Civil War General Lee Sends a Frightening Message


Confederate President Jefferson Davis and his family lived in the executive mansion in Richmond, Virginia. Citizens grew accustomed to hearing artillery fire in nearby Petersburg after months of fighting. With General Robert E. Lee in command, they felt safe.

Confederate President Jefferson Davis didn’t feel quite as secure. By the morning of April 2, 1865, he had already sent his family away from the city.

Still, when Davis received a message during church services on Sunday morning, April 2, color drained from his face. He immediately exited the church, leaving the congregation to wonder what momentous event had occurred to warrant his haste.

The telegram was from General Lee. He advised Davis to leave Richmond that night.

Davis issued orders to evacuate the Confederate government, though citizens were not given notice for hours. However, the sight of official documents burning in front of government buildings warned of terrible events.

Citizens learned that the government was evacuating at 4 pm. Officials and other prominent citizens abandoned the city rapidly. They exited by train. They rode out on horseback, carts, and carriages. They boarded canal barges and boats to avoid the Union soldiers.

Davis arranged to leave by train at 8:30 pm yet continued to hope it wouldn’t be necessary. He and three cabinet members delayed leaving until 11 pm. Confederate soldiers crossed the river on pontoon boats.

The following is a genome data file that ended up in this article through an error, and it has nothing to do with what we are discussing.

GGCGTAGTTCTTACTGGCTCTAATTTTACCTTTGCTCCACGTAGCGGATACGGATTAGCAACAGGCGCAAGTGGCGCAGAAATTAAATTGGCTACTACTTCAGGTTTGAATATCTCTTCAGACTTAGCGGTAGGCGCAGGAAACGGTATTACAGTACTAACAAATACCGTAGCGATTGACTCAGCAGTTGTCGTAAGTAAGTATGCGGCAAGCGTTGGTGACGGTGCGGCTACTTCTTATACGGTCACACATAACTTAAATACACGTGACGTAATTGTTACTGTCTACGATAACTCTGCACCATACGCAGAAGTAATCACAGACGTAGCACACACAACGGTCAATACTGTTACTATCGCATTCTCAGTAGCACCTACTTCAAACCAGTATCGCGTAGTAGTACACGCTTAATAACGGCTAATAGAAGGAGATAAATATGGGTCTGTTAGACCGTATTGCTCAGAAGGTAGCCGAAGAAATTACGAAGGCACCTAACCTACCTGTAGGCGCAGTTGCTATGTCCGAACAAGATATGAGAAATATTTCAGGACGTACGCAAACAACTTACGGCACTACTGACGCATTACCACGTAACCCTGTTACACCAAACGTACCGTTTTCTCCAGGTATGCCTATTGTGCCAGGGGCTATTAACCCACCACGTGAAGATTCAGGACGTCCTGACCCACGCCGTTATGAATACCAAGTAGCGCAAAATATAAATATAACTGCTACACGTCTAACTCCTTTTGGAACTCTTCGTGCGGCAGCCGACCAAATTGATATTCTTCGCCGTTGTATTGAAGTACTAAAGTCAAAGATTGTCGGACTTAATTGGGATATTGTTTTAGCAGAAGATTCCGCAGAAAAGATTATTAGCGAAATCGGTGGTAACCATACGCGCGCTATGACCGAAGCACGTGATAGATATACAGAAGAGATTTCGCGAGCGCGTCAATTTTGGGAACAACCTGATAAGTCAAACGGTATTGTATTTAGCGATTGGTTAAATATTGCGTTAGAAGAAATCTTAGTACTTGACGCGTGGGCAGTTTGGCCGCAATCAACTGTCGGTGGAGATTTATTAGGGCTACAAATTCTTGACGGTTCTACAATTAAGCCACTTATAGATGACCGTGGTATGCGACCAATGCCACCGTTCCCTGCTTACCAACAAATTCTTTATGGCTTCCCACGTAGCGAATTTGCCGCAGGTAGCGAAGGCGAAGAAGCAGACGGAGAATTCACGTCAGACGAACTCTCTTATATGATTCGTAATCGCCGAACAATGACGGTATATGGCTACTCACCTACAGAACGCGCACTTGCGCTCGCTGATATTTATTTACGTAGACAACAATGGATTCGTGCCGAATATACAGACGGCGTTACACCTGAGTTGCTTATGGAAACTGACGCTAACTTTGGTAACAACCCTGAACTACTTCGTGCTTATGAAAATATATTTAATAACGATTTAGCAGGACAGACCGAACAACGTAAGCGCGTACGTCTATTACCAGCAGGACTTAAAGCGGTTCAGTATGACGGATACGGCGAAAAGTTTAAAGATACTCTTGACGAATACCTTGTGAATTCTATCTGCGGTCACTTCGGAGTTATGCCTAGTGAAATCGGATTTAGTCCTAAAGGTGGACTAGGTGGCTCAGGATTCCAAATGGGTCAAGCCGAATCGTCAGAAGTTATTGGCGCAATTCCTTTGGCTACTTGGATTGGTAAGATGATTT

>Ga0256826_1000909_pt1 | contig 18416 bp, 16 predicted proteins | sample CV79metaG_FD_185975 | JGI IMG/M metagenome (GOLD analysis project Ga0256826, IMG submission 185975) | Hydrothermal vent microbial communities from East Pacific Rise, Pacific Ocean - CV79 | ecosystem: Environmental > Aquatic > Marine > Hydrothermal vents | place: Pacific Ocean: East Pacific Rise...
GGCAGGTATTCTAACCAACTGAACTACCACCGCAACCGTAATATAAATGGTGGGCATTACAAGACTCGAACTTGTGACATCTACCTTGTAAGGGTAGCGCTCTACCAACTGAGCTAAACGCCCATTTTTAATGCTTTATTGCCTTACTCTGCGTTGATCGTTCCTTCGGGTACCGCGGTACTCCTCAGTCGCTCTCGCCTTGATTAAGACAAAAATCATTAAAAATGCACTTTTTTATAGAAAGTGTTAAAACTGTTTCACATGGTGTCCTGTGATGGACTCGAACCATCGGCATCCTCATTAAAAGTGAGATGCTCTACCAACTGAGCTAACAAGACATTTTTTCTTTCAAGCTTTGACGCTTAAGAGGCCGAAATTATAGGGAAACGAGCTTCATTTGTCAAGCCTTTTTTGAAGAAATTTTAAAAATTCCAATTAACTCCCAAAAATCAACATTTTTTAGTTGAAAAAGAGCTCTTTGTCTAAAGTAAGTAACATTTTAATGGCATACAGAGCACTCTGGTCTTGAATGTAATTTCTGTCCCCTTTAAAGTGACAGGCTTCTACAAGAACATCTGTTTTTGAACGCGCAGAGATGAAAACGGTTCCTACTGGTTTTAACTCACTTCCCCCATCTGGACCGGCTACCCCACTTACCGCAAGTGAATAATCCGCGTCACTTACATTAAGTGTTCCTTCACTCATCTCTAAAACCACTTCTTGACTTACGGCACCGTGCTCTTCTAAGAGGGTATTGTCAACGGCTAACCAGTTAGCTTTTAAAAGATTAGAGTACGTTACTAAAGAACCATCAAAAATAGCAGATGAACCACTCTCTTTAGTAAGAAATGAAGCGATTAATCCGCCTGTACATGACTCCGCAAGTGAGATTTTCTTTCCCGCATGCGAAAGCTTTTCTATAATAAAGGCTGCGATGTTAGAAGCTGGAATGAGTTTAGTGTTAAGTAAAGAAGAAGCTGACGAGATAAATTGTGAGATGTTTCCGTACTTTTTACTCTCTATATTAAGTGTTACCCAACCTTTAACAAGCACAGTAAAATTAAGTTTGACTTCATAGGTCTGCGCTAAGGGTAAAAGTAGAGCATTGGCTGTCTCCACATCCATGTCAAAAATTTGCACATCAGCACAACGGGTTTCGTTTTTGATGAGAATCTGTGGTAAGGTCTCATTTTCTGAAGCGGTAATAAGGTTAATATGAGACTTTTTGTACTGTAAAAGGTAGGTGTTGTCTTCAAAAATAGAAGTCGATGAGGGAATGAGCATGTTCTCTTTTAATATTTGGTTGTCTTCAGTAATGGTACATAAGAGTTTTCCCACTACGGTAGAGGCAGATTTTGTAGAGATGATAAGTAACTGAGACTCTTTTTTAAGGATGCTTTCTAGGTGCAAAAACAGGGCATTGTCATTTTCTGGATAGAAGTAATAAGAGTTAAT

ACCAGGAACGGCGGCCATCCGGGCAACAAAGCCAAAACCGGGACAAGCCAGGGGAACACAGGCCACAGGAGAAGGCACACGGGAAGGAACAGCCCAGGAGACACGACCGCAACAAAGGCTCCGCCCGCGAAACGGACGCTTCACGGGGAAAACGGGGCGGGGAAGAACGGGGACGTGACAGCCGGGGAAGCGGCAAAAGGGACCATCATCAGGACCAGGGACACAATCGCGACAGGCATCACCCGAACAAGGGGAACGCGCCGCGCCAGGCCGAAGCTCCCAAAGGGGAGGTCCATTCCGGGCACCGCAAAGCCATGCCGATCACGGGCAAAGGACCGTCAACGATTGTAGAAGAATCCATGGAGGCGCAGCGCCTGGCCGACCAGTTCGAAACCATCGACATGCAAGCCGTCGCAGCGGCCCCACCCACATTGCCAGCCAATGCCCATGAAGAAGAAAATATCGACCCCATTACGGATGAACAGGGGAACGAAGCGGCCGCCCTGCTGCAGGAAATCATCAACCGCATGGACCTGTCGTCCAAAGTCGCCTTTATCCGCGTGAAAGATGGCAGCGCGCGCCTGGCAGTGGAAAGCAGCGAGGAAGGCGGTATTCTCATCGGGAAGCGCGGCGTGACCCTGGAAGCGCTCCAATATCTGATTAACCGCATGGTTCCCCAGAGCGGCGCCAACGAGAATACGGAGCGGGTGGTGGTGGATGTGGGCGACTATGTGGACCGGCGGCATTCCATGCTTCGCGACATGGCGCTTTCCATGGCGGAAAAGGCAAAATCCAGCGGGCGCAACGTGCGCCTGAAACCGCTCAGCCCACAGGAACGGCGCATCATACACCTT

Chaos reigned in Richmond. City officials ordered men to destroy kegs and bottles of liquor from saloons and warehouses. They poured them into street drains, attracting crowds. Folks scooped up whiskey in boots and hats to gulp it down.

Richmond’s military commander, Lieutenant General Richard Ewell, stayed behind with a few soldiers to burn the city’s supplies of cotton, tobacco, and food. These were set afire inside buildings with the fire department nearby to keep it under control.

The stocks of meat, coffee, and other staples enraged starving citizens. They grabbed the food and then began looting stores. Fires blazed out of control. Arsenals on ships exploded.

Fires still burned the next morning when Union cavalry arrived.

-Sandra Merville Hart


“Reaction to the Fall of Richmond,” Civil War Trust, 2017/10/29